There’s a long-term economic argument for welcoming immigrants: they attract foreign investment, research suggests.
American counties that historically received more migrants from a given country were significantly more likely to later receive investments from that country, according to research by Stockholm University’s Konrad B. Burchardi, Chicago Booth’s Tarek Alexander Hassan, and Toulouse School of Economics’ Thomas Chaney.
The researchers tracked 130 years’ worth of US immigration data at the county level. Their estimates suggest that doubling the number of residents with ancestry from a particular country would increase the probability of foreign direct investment from that country by 4 percent.
Doubling the number of residents with ancestry from a given country relative to the mean of the sample doubles the likelihood that at least one company from that country invests in a local firm.
Hassan says foreign companies may want to invest in the United States but face significant barriers, including language, complicated tax laws, and complex regulations. Having social or cultural ties to an immigrant population can break down those walls.
“If there’s a personal connection, it’s much easier to overcome all of these problems,” Hassan says.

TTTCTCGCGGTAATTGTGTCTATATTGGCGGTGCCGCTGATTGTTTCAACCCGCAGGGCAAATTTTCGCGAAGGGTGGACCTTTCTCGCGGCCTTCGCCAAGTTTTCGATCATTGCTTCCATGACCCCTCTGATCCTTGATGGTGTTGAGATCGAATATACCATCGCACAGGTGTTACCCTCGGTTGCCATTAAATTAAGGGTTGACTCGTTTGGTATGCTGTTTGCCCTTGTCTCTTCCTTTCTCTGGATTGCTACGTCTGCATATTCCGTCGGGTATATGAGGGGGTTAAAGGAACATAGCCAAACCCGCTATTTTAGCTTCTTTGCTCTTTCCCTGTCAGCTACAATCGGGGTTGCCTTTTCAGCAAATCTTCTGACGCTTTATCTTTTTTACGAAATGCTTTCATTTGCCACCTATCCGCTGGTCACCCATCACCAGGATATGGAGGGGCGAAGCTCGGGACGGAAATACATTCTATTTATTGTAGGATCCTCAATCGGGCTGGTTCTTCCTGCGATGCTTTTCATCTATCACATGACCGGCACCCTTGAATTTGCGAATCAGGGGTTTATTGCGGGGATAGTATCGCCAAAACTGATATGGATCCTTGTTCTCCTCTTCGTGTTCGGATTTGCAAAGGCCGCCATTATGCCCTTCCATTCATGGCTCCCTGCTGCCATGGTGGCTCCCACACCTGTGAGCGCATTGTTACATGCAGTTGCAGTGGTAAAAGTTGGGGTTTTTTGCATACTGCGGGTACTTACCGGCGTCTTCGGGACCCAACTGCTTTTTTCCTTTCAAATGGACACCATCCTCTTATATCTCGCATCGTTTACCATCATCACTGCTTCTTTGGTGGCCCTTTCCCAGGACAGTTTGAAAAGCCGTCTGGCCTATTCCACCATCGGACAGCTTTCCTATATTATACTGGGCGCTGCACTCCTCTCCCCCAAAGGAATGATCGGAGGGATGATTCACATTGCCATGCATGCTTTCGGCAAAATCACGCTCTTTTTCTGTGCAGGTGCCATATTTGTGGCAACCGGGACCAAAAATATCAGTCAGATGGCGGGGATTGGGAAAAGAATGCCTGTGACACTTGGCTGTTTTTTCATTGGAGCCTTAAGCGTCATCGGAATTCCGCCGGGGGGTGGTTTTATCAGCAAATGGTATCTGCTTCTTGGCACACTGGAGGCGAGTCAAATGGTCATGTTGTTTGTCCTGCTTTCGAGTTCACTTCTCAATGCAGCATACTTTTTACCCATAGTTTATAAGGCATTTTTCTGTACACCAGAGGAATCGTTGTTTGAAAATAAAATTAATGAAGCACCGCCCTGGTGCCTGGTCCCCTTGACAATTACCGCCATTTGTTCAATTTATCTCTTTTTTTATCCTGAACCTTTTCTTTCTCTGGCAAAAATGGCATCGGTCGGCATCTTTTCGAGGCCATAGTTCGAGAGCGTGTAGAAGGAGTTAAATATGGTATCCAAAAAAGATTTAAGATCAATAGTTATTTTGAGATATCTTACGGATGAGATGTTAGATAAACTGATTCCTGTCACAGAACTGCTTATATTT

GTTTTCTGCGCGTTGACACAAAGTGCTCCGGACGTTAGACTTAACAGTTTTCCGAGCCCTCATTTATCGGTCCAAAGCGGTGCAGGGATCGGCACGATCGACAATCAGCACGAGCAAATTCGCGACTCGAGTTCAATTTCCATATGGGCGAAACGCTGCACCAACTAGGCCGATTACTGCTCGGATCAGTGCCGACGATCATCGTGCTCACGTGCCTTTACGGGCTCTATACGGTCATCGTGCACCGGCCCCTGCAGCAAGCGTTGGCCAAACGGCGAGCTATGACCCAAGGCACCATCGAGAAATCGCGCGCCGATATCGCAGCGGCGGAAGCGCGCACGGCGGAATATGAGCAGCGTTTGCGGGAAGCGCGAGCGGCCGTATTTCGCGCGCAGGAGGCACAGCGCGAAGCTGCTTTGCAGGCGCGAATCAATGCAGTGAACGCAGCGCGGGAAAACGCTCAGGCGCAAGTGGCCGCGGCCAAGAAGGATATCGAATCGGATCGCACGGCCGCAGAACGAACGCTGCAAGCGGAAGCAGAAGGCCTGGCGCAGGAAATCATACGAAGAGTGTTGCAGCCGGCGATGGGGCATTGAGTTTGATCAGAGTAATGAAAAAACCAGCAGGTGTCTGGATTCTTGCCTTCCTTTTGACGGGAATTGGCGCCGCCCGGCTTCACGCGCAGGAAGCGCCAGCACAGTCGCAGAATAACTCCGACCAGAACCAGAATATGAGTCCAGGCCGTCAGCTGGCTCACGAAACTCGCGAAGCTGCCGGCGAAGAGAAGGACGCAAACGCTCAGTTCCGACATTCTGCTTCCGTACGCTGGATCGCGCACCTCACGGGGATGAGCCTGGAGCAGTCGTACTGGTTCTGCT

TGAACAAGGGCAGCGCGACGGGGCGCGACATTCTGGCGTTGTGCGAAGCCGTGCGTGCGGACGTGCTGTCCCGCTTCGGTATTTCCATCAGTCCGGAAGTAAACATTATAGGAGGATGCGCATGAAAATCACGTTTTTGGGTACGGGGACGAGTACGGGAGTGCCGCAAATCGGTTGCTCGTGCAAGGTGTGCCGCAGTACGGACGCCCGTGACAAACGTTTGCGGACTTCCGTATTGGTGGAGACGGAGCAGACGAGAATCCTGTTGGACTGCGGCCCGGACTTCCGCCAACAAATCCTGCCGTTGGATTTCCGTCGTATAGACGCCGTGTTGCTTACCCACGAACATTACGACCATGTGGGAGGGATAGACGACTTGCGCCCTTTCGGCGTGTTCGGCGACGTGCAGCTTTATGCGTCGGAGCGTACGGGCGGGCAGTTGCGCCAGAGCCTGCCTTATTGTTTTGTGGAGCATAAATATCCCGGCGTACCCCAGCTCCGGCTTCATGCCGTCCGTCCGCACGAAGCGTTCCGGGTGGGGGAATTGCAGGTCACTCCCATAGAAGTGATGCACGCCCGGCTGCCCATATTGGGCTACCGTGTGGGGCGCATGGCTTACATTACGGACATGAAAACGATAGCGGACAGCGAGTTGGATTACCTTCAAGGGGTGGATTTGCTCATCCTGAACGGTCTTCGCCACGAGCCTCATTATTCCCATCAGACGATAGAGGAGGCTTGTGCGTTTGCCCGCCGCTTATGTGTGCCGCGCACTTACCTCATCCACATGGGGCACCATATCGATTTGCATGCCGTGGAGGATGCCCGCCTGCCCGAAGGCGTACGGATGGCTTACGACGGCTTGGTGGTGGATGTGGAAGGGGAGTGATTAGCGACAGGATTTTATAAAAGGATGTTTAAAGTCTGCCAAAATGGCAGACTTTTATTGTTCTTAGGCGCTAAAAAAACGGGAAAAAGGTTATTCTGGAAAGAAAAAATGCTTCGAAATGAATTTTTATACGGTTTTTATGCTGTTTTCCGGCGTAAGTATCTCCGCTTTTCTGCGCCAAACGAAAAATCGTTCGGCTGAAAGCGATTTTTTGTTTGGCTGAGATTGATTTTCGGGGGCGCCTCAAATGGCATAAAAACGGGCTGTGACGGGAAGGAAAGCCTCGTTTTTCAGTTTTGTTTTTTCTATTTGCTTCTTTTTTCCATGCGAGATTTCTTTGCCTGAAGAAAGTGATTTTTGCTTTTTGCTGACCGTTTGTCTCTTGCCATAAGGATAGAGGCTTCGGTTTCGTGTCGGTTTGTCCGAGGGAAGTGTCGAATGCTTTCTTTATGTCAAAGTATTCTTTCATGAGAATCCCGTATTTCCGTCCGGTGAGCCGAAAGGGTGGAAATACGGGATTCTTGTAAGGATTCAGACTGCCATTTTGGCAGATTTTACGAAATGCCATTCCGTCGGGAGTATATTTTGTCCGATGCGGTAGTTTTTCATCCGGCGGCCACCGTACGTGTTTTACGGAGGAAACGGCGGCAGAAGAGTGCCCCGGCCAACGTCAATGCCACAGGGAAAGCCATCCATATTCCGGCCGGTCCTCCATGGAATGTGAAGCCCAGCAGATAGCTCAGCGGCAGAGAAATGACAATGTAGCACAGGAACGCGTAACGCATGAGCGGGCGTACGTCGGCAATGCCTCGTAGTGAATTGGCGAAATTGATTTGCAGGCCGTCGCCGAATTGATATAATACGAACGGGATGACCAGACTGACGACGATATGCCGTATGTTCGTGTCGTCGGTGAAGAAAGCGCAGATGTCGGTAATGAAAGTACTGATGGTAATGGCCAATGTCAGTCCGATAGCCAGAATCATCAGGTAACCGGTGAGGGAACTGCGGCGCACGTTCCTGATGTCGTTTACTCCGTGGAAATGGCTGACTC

This tendency helps explain why foreign direct investment often diverges from economic fundamentals such as tax breaks, lower wages, or shipping costs and instead follows the same paths as historical migrations.
“Taken together, our results suggest that receiving migration from a foreign country has a positive long-term effect on the ability of local firms to interact economically with the migrants’ country of origin,” the authors write.
The findings feed into current discussions about immigration and the willingness of countries to take in migrants fleeing violence. While countries such as Syria are not stable enough to invest in the US today, that is likely to change over time.
The authors point to previous immigration policies that had a significant impact on foreign direct investment in the US, including the Chinese Exclusion Act, which banned Chinese immigration from 1882 to 1943 and stifled Chinese immigration until the 1960s. They say those immigrants, had they been allowed in, could have spurred foreign investment in 69 percent of Massachusetts counties rather than the 43 percent that received investment from abroad.